And really, if somebody told me to play something on guitar, I would freeze too. I wouldn't know what to play.
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Old 09-04-2012, 02:01 PM   #7
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It is necessary if you have any ideas of becoming a musician, rather than bedroom guitarist.
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Old 09-04-2012, 02:20 PM   #8
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Quote:
Originally Posted by Hydra150
It is necessary if you have any ideas of becoming a musician, rather than bedroom guitarist.

If he's going to be a good musician, joining a band would be a good idea.
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Old 09-08-2012, 03:07 AM   #9
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It's all about determination. I used to have the same problem. Either the song was too easy, so I could pick it up really quickly, then throw it away and forget it, or I would get frustrated because it actually took time to work out, and put it away. You have to set a goal for yourself and be really set on learning that hard piece of music, put the time in, and get over that urge to quit when it gets tough. Tho old saying no pain, no gain, as cliche as it is, really holds true with music. Just because something's really challenging the first couple of times you look at it, doesn't mean it's impossible. If you have the musical knowledge and ability that you say you do, you can do it, you just have to put in the grunt work.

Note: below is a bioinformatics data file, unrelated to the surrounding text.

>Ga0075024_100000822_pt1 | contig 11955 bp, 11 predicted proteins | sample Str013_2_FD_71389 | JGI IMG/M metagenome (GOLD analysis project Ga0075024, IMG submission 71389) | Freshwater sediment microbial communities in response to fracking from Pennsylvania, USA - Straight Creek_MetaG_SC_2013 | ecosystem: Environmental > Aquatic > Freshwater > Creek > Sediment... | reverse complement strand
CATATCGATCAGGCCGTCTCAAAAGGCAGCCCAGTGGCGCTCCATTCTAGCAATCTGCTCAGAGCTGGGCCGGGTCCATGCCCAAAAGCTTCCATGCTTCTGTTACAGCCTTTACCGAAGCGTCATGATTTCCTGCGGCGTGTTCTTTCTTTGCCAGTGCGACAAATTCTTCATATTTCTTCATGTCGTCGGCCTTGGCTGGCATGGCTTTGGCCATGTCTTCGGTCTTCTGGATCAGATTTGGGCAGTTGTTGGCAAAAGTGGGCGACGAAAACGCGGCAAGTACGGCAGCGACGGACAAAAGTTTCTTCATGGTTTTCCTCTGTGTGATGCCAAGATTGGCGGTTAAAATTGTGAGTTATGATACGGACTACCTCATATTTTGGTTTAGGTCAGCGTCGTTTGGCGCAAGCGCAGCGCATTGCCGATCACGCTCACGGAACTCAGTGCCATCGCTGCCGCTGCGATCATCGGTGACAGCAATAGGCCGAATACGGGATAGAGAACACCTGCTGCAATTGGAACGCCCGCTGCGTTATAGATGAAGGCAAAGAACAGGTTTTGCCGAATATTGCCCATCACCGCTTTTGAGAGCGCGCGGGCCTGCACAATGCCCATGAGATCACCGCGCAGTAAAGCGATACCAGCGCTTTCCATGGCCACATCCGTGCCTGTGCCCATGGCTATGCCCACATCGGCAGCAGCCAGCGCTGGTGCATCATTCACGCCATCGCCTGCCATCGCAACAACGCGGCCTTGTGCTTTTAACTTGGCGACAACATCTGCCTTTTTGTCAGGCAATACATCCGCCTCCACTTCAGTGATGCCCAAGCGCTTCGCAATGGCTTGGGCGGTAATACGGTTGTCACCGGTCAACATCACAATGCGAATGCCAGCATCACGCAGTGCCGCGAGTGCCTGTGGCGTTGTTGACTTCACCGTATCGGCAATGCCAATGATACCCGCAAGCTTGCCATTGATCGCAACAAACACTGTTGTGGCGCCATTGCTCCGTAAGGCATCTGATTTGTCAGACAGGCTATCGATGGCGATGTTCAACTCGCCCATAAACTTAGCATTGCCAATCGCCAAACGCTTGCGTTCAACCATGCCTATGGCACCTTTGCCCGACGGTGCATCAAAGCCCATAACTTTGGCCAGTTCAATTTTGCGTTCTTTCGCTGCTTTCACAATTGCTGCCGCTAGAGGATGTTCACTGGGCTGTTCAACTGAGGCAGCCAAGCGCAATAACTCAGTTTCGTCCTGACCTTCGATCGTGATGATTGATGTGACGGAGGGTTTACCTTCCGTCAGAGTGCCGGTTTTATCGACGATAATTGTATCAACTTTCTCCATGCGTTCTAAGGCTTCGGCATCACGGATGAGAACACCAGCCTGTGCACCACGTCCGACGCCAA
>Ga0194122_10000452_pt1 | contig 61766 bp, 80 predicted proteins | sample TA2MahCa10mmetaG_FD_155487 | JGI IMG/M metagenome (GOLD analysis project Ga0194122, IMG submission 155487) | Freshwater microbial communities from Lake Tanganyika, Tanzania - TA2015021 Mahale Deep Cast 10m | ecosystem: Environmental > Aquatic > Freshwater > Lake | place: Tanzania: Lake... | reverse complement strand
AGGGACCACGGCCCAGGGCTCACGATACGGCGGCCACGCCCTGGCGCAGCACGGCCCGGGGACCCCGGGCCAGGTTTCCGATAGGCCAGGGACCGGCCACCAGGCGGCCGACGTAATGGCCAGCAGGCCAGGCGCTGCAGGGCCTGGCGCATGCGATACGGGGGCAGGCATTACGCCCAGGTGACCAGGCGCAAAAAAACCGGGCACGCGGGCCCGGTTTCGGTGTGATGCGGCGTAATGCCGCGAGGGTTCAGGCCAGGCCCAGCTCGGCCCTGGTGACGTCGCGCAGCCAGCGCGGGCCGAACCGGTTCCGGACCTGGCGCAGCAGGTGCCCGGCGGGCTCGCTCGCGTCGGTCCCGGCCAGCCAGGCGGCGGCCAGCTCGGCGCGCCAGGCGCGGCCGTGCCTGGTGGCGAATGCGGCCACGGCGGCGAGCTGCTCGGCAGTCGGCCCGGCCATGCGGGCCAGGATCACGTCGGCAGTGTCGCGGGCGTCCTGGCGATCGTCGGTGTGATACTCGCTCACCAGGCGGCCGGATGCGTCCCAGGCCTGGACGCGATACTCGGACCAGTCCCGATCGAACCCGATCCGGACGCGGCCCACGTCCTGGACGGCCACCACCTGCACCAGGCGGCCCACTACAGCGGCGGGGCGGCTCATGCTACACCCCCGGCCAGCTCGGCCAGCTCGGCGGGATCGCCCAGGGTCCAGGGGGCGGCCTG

I used to have (and to a degree sometimes still do) that problem, but you'll do yourself wonders by just sticking with it.
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Old 09-08-2012, 11:47 PM   #10
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Yeah it is. Learn some songs all the way through. At least a few.
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Old 09-09-2012, 04:11 AM   #11
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Quote:
Originally Posted by dannydawiz
Is it bad .... That I can't play any songs all the way through?


Yes. Without knowing any songs, nor having the patience to learn any song for any reason (including "don't find it satisfying" or "it's boring") makes you pretty useless as a guitar player.

If you've been playing this length of time, it should be relatively easy to learn a couple of songs in a short period of time, if you can put your own preferences to the side for the task.